Sulphur is a fundamental element of life and all organisms need it to synthesize cellular materials. Autotrophs, such as plants and algae, acquire sulphur by converting sulphate into sulphide, which can be incorporated into biomass.
However, this process requires a lot of energy and produces harmful intermediates and byproducts that need to be immediately transformed. As a result, it was previously believed that microbes known as methanogens, which are usually short on energy, would be unable to convert sulphate into sulphide. Therefore, it was assumed that these microbes, which produce half of the world’s methane, rely on other forms of sulphur, such as sulphide.
This dogma was broken in 1986 with the discovery of the methanogen Methanothermococcus thermolithotrophicus, growing on sulphate as the only sulphur source. How is this possible, considering the energetic costs and toxic intermediates? Why is it the only methanogen that seems to be capable of growing on this sulphur species? Does this organism use chemical tricks or a yet unknown strategy to allow sulphate assimilation?
Marion Jespersen and Tristan Wagner at the Max Planck Institute for Marine Microbiology have now found answers to these questions in a study published in the journal Nature Microbiology.
Switching to sulphate
The first challenge the researchers met was to get the microbe to grow on the new sulphur source. “When I started my PhD, I really had to convince M. thermolithotrophicus to eat sulphate instead of sulphide,” says Marion Jespersen. “But after optimizing the medium, Methanothermococcus became a pro at growing on sulphate, with cell densities comparable to those when growing on sulphide.”
“Things got really exciting when we measured the disappearance of sulphate as the organism grew. This was when we could really prove that the methanogen converts this substrate.”
This allowed the researchers to safely cultivate M. thermolithotrophicus in bioreactors in large scales, as they were no longer dependent on the toxic and explosive hydrogen sulphide gas for growth. “It provided us with enough biomass to study this fascinating organism,” explains Jespersen. Now the researchers were ready to dig into the details of the underlying processes.
Sulphate assimilation pathway
To understand the molecular mechanisms of sulphate assimilation, the scientists analyzed the genome of M. thermolithotrophicus. They found five genes that had the potential to encode sulphate-reduction-associated enzymes.
“We managed to characterize every one of those enzymes and therefore explored the complete pathway. A true tour de force when you think about its complexity,” says Tristan Wagner, head of the Max Planck Research Group Microbial Metabolism.
By characterizing the enzymes one-by-one, the scientists assembled the first sulphate assimilation pathway from a methanogen. While the first two enzymes of the pathway are well known and occur in many microbes and plants, the next enzymes were of a new kind.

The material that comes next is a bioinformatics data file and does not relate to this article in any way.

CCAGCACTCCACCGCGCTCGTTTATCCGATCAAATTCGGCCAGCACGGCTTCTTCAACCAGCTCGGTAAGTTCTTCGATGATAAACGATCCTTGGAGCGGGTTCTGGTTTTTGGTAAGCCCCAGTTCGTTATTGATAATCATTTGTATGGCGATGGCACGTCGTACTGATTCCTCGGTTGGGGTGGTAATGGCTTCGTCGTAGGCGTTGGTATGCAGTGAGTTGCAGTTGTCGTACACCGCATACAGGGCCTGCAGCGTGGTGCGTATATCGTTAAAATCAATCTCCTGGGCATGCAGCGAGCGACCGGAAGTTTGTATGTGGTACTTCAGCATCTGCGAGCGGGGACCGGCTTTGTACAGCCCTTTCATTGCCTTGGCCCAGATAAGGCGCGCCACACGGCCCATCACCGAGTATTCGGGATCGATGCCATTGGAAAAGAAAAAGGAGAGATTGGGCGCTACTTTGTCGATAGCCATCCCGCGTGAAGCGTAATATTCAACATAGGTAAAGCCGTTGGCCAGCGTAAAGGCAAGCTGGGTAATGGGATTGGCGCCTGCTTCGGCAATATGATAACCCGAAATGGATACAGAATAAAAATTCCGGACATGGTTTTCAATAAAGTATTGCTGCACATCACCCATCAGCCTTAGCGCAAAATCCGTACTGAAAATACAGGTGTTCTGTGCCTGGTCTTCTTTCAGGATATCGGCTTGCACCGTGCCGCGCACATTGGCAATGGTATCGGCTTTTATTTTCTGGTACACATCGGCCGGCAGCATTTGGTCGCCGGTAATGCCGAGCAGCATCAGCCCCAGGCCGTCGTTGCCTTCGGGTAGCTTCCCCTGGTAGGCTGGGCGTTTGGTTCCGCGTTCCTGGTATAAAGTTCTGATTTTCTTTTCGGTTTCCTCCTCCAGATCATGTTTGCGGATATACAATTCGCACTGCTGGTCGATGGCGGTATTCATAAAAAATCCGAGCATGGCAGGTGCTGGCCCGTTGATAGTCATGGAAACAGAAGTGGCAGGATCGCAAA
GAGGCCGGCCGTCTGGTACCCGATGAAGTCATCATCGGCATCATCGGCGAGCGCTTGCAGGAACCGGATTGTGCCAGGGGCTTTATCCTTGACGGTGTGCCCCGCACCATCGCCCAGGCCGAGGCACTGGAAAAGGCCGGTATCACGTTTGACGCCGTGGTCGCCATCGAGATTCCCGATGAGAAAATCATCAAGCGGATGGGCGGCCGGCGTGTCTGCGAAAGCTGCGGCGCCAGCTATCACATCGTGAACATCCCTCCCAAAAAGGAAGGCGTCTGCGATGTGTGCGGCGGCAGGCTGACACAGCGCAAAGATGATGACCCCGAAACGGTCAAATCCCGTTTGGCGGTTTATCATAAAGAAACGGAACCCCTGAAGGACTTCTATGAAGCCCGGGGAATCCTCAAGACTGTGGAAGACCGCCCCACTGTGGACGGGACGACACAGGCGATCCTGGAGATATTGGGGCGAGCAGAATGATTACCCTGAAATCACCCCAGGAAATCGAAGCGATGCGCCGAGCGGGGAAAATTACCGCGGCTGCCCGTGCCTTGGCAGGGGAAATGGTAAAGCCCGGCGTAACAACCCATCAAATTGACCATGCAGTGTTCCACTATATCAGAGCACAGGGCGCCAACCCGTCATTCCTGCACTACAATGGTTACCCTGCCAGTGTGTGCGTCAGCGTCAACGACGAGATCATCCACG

“We were stunned to see that it appears as if M. thermolithotrophicus has hijacked one enzyme from a dissimilatory sulphate-reducing organism and slightly modified it to serve its own needs,” says Jespersen. While some microbes assimilate sulphate as a cellular building block, others use it to obtain energy in a dissimilatory process – as humans do when respiring oxygen.
The microbes that perform dissimilatory sulphate-reduction employ a different set of enzymes to do so. The methanogen studied here converted one of these dissimilatory enzymes into an assimilatory one.
“A simple, yet highly effective strategy and most likely the reason why this methanogen is able to grow on sulphate. So far, this particular enzyme has only been found in M. thermolithotrophicus and no other methanogens,” Jespersen explains.
Dealing with poisons
However, M. thermolithotrophicus also needs to cope with two poisons that are generated during the assimilation of sulphate. That´s what the last two enzymes of the pathway are made for: The first one, again similar to a dissimilatory enzyme, generates sulphide from sulphite. The second one is a new type of phosphatase with robust efficiency to hydrolyze the other poison, known as PAP.
“It seems that M. thermolithotrophicus collected genetic information from its microbial environment that enabled it to grow on sulphate. By mixing and matching assimilatory and dissimilatory enzymes, it created its own functional sulphate reduction machinery,” says Wagner.
Hydrogenotrophic methanogens, such as M. thermolithotrophicus, have the ability to convert dihydrogen (H2, for example artificially produced from renewable energy) and carbon dioxide (CO2) into methane (CH4). In other words, they can convert the greenhouse gas CO2 into the biofuel CH4, which can be used, for example, to heat our homes.
To do this, methanogens are grown in large bioreactors. A current bottleneck in the cultivation of methanogens is their need for the highly hazardous and explosive hydrogen sulphide gas as a sulphur source. With the discovery of the sulphate-assimilation pathway in M. thermolithotrophicus, it is possible to genetically engineer methanogens that are already used in biotechnology to use this pathway instead – leading to safer and more cost-effective biogas production.
“An unresolved burning question is why M. thermolithotrophicus would assimilate sulphate in nature. For this, we will have to go out into the field and see if the enzymes required for this pathway are also expressed in the natural environment of the microbe,” concludes Wagner.